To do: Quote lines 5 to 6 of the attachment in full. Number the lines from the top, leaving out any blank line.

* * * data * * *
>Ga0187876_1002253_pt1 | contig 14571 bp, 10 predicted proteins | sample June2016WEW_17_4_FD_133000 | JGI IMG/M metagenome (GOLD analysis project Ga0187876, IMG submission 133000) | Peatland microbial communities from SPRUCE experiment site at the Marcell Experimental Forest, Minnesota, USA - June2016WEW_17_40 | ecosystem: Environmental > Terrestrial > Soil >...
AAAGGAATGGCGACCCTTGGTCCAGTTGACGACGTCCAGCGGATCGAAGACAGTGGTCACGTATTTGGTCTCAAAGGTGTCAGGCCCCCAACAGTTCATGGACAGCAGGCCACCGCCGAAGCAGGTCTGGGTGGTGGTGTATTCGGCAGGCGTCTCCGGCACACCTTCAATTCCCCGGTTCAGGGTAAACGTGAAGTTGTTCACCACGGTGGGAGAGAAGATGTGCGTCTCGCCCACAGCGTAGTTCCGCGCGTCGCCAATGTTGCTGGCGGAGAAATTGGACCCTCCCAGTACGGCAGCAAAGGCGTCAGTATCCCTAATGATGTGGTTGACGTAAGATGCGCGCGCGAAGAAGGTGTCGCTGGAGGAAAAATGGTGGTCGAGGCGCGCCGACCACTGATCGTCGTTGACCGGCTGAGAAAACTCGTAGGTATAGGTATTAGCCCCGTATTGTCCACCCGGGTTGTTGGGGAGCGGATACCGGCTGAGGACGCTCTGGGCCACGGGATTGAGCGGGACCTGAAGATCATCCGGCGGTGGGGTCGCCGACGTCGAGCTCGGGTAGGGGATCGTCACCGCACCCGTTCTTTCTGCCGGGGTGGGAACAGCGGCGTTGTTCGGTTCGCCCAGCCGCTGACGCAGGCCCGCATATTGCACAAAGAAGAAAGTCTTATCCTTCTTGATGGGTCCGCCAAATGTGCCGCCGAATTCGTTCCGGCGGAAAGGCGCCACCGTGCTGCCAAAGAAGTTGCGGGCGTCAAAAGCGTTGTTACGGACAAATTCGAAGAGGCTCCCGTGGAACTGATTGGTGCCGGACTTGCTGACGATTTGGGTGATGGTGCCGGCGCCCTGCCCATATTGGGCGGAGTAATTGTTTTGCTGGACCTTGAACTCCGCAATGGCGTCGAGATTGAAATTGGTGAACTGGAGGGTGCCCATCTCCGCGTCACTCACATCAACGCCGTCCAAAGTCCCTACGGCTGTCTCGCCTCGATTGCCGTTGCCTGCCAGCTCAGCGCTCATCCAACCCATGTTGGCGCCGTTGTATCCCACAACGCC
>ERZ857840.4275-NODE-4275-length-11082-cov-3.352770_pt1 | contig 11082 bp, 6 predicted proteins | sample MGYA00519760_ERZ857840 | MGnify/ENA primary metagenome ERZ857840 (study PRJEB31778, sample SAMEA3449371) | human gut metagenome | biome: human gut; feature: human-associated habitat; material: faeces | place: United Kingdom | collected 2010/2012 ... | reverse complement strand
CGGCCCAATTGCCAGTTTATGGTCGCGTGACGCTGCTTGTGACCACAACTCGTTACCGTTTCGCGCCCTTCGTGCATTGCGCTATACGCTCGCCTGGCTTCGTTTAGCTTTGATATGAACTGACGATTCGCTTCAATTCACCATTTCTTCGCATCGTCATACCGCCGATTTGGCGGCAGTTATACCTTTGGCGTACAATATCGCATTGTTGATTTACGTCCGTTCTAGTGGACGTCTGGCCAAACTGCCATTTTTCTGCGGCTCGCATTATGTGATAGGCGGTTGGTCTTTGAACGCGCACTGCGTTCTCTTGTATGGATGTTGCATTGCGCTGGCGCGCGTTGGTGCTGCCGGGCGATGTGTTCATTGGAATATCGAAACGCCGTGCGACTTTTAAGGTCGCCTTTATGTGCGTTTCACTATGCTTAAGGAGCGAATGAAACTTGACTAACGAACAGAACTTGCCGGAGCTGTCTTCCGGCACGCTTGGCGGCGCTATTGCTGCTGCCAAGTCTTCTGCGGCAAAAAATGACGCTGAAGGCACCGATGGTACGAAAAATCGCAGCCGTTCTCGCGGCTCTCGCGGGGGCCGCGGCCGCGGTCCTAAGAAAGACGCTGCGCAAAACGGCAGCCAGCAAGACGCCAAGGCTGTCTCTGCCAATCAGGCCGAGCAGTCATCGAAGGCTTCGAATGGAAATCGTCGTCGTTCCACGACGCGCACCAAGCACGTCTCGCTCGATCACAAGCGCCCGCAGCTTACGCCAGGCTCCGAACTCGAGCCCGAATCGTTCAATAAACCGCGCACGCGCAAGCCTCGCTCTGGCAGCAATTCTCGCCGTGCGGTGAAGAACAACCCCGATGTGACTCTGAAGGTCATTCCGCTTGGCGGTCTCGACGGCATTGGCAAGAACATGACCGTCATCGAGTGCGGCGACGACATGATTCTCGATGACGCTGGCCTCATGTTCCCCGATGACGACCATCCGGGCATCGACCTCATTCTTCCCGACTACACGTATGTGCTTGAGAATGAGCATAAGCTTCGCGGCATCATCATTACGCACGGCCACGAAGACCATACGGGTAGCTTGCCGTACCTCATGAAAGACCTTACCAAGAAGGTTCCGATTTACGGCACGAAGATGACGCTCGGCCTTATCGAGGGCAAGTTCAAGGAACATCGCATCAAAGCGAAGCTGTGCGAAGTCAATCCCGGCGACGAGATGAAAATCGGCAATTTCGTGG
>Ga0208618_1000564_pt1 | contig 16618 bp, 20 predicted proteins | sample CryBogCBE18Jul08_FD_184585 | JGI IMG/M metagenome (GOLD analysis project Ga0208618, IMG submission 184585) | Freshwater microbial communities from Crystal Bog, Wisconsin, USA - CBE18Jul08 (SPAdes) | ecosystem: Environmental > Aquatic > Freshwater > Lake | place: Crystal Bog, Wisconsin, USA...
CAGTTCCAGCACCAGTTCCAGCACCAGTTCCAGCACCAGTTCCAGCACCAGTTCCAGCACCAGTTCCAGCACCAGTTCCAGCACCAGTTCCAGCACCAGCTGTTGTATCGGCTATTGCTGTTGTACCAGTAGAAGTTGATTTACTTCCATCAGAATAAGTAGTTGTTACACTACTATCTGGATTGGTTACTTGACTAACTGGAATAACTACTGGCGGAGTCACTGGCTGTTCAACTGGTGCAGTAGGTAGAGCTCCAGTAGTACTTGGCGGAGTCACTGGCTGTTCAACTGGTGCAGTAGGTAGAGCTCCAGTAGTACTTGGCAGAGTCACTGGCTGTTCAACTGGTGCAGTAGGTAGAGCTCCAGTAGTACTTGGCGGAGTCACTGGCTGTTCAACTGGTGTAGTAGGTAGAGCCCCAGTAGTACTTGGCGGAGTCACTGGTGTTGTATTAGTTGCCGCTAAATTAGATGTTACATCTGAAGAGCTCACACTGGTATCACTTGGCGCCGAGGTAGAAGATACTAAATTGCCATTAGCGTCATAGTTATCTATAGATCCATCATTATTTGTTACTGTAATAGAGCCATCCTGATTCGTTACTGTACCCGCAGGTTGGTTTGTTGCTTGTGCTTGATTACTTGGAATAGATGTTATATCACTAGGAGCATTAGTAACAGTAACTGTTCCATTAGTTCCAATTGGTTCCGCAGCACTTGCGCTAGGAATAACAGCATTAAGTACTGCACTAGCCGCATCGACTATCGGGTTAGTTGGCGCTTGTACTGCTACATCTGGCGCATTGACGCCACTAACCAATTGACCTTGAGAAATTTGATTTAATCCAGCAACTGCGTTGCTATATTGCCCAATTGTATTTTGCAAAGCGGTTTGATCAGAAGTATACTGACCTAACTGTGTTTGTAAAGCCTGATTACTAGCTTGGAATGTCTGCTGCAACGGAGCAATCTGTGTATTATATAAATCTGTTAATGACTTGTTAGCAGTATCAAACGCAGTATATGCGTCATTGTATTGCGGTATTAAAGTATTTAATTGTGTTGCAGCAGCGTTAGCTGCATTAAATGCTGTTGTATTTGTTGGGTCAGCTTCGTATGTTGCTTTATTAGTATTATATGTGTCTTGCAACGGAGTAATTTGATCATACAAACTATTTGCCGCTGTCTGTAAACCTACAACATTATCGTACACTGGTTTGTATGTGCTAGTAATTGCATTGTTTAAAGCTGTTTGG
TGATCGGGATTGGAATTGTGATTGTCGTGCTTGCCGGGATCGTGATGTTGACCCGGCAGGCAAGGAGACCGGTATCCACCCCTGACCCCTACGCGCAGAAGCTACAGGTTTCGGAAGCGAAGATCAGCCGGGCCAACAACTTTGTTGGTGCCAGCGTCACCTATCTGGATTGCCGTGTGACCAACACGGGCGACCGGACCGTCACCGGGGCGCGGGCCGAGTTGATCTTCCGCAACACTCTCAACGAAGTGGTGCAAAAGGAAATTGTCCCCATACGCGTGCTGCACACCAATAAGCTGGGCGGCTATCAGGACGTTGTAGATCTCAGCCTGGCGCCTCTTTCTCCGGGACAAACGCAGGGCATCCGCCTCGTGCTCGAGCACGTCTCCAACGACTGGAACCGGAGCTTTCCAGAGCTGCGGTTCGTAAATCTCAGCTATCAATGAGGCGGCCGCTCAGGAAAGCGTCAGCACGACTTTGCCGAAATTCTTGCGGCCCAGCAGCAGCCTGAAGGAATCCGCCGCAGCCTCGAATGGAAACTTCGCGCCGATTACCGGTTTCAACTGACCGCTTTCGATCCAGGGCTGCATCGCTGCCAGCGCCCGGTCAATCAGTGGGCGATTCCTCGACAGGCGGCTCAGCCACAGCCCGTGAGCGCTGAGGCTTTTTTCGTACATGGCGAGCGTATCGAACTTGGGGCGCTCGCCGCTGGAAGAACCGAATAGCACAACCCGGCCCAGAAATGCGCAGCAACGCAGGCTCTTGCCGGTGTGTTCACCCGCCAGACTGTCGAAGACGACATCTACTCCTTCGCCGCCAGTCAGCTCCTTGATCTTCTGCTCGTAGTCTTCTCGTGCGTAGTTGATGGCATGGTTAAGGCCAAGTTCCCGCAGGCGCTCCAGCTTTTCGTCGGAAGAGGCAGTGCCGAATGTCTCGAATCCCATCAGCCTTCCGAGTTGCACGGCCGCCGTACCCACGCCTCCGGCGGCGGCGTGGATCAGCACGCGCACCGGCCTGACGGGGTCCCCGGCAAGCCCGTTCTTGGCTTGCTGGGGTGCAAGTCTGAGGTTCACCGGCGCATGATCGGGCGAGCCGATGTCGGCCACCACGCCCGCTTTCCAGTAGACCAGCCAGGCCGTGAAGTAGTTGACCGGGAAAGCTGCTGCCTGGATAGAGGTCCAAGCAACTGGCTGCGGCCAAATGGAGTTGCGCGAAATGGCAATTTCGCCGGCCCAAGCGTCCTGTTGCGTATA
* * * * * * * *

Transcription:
>Ga0208618_1000564_pt1 | contig 16618 bp, 20 predicted proteins | sample CryBogCBE18Jul08_FD_184585 | JGI IMG/M metagenome (GOLD analysis project Ga0208618, IMG submission 184585) | Freshwater microbial communities from Crystal Bog, Wisconsin, USA - CBE18Jul08 (SPAdes) | ecosystem: Environmental > Aquatic > Freshwater > Lake | place: Crystal Bog, Wisconsin, USA...
CAGTTCCAGCACCAGTTCCAGCACCAGTTCCAGCACCAGTTCCAGCACCAGTTCCAGCACCAGTTCCAGCACCAGTTCCAGCACCAGTTCCAGCACCAGCTGTTGTATCGGCTATTGCTGTTGTACCAGTAGAAGTTGATTTACTTCCATCAGAATAAGTAGTTGTTACACTACTATCTGGATTGGTTACTTGACTAACTGGAATAACTACTGGCGGAGTCACTGGCTGTTCAACTGGTGCAGTAGGTAGAGCTCCAGTAGTACTTGGCGGAGTCACTGGCTGTTCAACTGGTGCAGTAGGTAGAGCTCCAGTAGTACTTGGCAGAGTCACTGGCTGTTCAACTGGTGCAGTAGGTAGAGCTCCAGTAGTACTTGGCGGAGTCACTGGCTGTTCAACTGGTGTAGTAGGTAGAGCCCCAGTAGTACTTGGCGGAGTCACTGGTGTTGTATTAGTTGCCGCTAAATTAGATGTTACATCTGAAGAGCTCACACTGGTATCACTTGGCGCCGAGGTAGAAGATACTAAATTGCCATTAGCGTCATAGTTATCTATAGATCCATCATTATTTGTTACTGTAATAGAGCCATCCTGATTCGTTACTGTACCCGCAGGTTGGTTTGTTGCTTGTGCTTGATTACTTGGAATAGATGTTATATCACTAGGAGCATTAGTAACAGTAACTGTTCCATTAGTTCCAATTGGTTCCGCAGCACTTGCGCTAGGAATAACAGCATTAAGTACTGCACTAGCCGCATCGACTATCGGGTTAGTTGGCGCTTGTACTGCTACATCTGGCGCATTGACGCCACTAACCAATTGACCTTGAGAAATTTGATTTAATCCAGCAACTGCGTTGCTATATTGCCCAATTGTATTTTGCAAAGCGGTTTGATCAGAAGTATACTGACCTAACTGTGTTTGTAAAGCCTGATTACTAGCTTGGAATGTCTGCTGCAACGGAGCAATCTGTGTATTATATAAATCTGTTAATGACTTGTTAGCAGTATCAAACGCAGTATATGCGTCATTGTATTGCGGTATTAAAGTATTTAATTGTGTTGCAGCAGCGTTAGCTGCATTAAATGCTGTTGTATTTGTTGGGTCAGCTTCGTATGTTGCTTTATTAGTATTATATGTGTCTTGCAACGGAGTAATTTGATCATACAAACTATTTGCCGCTGTCTGTAAACCTACAACATTATCGTACACTGGTTTGTATGTGCTAGTAATTGCATTGTTTAAAGCTGTTTGG